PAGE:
When Intel and Advanced Micro Devices, the two largest suppliers of x86 processors for PCs and servers, report their 2008 third-quarter financial results in a few days, industry watchers will be looking for signs of how those numbers will reflect the ongoing financial crisis and its impact on the IT industry in the coming months.
Intel will report its third-quarter results after the markets close on Oct. 14, with AMD to follow on Oct. 16. While it is still too soon to tell how the credit crunch in the United States and the financial crisis will play out, financial analysts have started to cut their forecasts for IT spending and PC sales, which could have an impact on what Intel and AMD report later this month and offer some insight into what the two companies will forecast for 2009.
“Our core assumption is that IT spending continues to decelerate and year-over-year growth on a global basis moves into negative territory in the fourth quarter before an inflection point is reached in mid-2009,” Brian Alexander, an analyst with Raymond James, wrote in an Oct. 10 research note. “By geography, we assume that the U.S. declines in the low- to mid-single digits, Europe in the mid-single digits and Asia Pacific and Latin American grow in the mid-single digits.”
In the past week, several reports have indicated that there are troubling signs for Intel, AMD and the entire semiconductor industry. On Oct. 9, iSuppli cut its overall revenue forecast for the industry, citing drops in consumer spending and the financial crisis.
While Intel and AMD closed their third-quarter sales periods before the U.S. and other stock markets began their downward slide in late September and early October, the forecasts that these two companies offer will tell a lot about demand for chips as well as all other types of IT equipment, including PCs and servers.
“Given recent job loss in the U.S. corporate market and likely job loss in Europe, corporations in these markets will buy fewer PCs during the coming year,” Richard Gardner, an analyst with Citigroup Global Market, wrote in an Oct. 7 research note. “In addition, corporations tend to push out upgrades for remaining employees as corporate profit margins come under pressure.”
Forecast Is Key
Although Intel may offer good quarterly numbers, analysts will look at the company’s forecast for the fourth quarter of this year and then into 2009 to see if there are any hints about buying patterns and demand for IT hardware. Intel will likely not offer many specifics but offer a more general guideline, which could at least offer a model of what their customers are buying and how much demand there is for Intel processors.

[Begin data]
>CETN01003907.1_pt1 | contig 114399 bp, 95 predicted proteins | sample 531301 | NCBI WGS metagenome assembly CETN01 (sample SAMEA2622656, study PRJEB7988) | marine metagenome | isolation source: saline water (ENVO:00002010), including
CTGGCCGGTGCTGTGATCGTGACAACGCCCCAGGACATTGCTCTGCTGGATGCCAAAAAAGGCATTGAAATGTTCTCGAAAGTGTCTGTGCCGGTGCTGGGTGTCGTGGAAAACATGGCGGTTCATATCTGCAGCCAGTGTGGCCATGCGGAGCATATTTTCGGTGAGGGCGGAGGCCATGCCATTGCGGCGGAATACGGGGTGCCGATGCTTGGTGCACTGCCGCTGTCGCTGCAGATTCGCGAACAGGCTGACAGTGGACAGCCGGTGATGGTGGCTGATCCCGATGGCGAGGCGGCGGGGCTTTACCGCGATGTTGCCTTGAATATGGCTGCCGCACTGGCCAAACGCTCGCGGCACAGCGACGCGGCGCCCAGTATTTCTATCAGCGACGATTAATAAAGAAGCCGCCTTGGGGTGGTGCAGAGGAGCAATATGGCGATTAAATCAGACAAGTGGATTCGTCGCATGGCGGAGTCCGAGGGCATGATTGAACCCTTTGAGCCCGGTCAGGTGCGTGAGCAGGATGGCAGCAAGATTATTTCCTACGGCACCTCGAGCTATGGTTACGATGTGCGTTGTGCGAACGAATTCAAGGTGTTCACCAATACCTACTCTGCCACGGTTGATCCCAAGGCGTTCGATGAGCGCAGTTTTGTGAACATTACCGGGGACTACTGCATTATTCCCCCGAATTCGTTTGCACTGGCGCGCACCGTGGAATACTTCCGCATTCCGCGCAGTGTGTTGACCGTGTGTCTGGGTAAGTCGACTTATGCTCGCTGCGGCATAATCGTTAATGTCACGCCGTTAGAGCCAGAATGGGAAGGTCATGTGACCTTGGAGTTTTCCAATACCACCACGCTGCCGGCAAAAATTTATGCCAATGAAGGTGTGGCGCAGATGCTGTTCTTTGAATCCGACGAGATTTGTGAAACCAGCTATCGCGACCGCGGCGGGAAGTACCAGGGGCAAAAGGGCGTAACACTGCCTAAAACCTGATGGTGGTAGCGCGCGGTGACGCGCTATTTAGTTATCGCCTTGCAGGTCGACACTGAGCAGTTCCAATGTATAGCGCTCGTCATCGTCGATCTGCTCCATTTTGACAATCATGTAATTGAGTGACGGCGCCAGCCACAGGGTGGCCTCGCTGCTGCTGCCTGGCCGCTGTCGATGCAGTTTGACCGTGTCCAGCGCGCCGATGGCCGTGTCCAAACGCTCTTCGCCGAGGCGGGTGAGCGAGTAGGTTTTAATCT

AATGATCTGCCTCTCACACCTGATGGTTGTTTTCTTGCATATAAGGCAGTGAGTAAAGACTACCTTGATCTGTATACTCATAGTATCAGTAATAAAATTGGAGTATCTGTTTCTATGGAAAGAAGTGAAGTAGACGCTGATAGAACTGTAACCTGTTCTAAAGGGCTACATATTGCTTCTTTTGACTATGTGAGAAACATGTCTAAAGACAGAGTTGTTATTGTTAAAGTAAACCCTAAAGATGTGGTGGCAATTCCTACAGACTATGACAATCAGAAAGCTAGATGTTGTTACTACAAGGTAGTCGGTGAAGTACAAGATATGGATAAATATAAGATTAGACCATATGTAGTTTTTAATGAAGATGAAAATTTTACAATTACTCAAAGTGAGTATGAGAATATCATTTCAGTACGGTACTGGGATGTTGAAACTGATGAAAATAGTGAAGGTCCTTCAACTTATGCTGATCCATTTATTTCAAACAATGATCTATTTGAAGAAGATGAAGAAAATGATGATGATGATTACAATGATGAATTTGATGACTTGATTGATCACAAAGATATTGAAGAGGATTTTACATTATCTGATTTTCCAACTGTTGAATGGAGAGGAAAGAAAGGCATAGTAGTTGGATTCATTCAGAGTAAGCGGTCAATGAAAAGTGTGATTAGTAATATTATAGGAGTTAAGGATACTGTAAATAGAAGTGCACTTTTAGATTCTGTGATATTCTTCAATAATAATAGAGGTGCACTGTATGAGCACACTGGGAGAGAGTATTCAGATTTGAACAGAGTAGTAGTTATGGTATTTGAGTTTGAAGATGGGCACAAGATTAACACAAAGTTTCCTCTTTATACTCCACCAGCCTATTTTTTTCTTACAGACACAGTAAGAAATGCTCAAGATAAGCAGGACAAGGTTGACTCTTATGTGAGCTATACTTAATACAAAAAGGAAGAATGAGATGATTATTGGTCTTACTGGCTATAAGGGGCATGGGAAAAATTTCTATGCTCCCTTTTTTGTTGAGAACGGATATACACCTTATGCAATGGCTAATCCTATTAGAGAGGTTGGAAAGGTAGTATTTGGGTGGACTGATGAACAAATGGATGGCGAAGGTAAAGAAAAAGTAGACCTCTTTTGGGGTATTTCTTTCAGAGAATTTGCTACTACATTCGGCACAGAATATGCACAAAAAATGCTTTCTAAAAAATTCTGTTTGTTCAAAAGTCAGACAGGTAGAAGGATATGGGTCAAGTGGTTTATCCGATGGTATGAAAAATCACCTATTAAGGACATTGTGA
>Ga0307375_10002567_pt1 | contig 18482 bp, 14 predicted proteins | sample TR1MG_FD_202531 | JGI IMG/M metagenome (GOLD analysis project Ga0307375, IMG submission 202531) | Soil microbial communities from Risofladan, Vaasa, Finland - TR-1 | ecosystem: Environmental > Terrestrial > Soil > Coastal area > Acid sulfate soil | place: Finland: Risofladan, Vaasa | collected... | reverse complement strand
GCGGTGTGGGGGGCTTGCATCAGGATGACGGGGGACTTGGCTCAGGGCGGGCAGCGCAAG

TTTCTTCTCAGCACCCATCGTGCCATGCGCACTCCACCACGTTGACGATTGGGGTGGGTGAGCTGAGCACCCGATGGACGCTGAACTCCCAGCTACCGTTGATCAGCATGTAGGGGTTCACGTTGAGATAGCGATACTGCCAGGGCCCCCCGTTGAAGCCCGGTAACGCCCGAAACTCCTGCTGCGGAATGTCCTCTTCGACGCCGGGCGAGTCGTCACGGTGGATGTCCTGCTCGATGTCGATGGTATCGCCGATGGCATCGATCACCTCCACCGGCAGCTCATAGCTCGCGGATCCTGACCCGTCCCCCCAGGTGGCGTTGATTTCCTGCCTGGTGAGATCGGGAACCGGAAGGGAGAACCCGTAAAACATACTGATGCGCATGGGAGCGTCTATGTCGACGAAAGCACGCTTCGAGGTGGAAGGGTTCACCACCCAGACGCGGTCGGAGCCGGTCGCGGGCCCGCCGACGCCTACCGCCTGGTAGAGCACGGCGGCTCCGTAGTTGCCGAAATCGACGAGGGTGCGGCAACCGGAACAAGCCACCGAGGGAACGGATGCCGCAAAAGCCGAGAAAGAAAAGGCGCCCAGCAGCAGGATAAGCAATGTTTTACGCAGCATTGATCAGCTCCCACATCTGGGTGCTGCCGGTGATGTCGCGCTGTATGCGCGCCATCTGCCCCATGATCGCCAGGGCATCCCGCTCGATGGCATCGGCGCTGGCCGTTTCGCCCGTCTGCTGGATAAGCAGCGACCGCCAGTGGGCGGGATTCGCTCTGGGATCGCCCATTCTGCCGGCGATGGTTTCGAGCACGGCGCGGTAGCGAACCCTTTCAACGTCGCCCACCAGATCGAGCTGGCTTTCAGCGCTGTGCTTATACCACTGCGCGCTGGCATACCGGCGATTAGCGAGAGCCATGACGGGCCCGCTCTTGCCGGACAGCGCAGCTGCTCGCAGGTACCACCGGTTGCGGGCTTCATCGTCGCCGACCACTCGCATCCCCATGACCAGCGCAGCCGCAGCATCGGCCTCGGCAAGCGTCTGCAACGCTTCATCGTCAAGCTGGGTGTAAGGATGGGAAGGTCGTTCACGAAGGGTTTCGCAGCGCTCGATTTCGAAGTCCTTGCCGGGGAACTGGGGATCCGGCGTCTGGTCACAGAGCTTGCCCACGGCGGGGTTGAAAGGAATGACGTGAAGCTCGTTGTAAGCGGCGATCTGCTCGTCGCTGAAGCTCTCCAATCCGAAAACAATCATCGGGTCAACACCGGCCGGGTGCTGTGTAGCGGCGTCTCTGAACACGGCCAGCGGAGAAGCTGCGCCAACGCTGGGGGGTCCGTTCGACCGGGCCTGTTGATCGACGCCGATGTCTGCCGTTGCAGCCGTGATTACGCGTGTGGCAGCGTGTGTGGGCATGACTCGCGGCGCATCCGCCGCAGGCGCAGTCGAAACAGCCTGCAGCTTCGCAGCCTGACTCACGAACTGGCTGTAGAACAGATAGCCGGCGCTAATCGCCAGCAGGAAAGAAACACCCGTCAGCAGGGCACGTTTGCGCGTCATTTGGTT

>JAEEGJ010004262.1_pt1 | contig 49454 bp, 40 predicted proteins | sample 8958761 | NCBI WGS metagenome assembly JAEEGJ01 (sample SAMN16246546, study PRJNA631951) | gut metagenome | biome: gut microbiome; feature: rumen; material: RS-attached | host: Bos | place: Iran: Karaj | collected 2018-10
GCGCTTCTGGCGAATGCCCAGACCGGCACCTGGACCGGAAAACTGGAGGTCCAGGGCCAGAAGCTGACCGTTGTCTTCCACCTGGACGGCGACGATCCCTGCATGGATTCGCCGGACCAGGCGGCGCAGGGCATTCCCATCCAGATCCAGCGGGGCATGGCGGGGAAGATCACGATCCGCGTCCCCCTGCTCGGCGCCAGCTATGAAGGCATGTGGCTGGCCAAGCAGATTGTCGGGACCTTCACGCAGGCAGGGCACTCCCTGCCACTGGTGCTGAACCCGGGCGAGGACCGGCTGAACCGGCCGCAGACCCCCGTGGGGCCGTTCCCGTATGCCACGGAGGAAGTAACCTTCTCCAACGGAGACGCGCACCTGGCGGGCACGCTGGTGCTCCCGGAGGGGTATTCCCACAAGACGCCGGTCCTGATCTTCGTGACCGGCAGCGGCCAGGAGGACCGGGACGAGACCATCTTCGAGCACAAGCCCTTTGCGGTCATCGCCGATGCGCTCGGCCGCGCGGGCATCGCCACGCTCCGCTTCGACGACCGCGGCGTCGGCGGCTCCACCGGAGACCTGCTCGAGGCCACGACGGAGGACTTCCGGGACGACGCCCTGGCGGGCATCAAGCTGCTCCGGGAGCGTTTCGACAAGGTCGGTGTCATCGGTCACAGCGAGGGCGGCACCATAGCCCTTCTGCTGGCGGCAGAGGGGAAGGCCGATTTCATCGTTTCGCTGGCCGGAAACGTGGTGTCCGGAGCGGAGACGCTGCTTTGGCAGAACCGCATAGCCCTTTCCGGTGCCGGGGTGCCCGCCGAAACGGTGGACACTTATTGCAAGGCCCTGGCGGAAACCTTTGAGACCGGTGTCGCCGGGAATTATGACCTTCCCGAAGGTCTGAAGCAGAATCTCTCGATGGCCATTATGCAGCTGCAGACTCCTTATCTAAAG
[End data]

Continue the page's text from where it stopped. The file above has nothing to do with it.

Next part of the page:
“People are going to pay attention to the forecast,” said John Spooner, an analyst at Technology Business Research. “Intel will probably try and limit the amount of discussion on 2009 and try to focus on the fourth quarter…they [Intel] will probably temper everything by saying things are very uncertain now. Intel is going to talk about baseline demand and what they are seeing in the market right now and they will then base whatever projections they have off of that.”
If Intel does begin to see its sales slow down, the company could then turn around and cut chip prices, which could then help push more of its inventory out the door. It also is likely that Intel will not cut back on its research and development spending since new technology and innovations keep the company moving forward.
Analysts are looking for Intel to post earnings of 34 cents per share with revenue of $10.27 billion. In the third quarter of 2007, Intel posted earnings of 31 cents with revenue of $10.09 billion.
While Intel is a reliable bellwether to determine what businesses are spending or will spend on IT equipment, AMD is more reliant on consumer spending, especially when it comes to sales of desktops.
AMD has suffered through seven straight quarterly losses at this point. Analysts are also expecting the company to sustain another financial loss this quarter. Estimates are calling for AMD to lose 40 cents a share with revenue of $1.4 billion. A year ago, AMD posted a loss of 49 cents a share with revenue of $1.6 billion.
In the week leading up to its financial statement, AMD also made a major announcement this week that it will spin off its manufacturing facility into a new company and it will receive an infusion of cash while pushing some of its debt off to the new company. While this is an important step for AMD to recover from its debt, it’s not likely to impact its third-quarter results.
What is more important for AMD, and for the IT industry, is sales and shipments of its quad-core Opteron processor for high-end systems as well as sales of tri- and quad-core Phenom chips for desktops. Analysts will also see how the company’s Radeon graphics sold during the quarter since the third quarter is typically the best time of year for graphics card sales.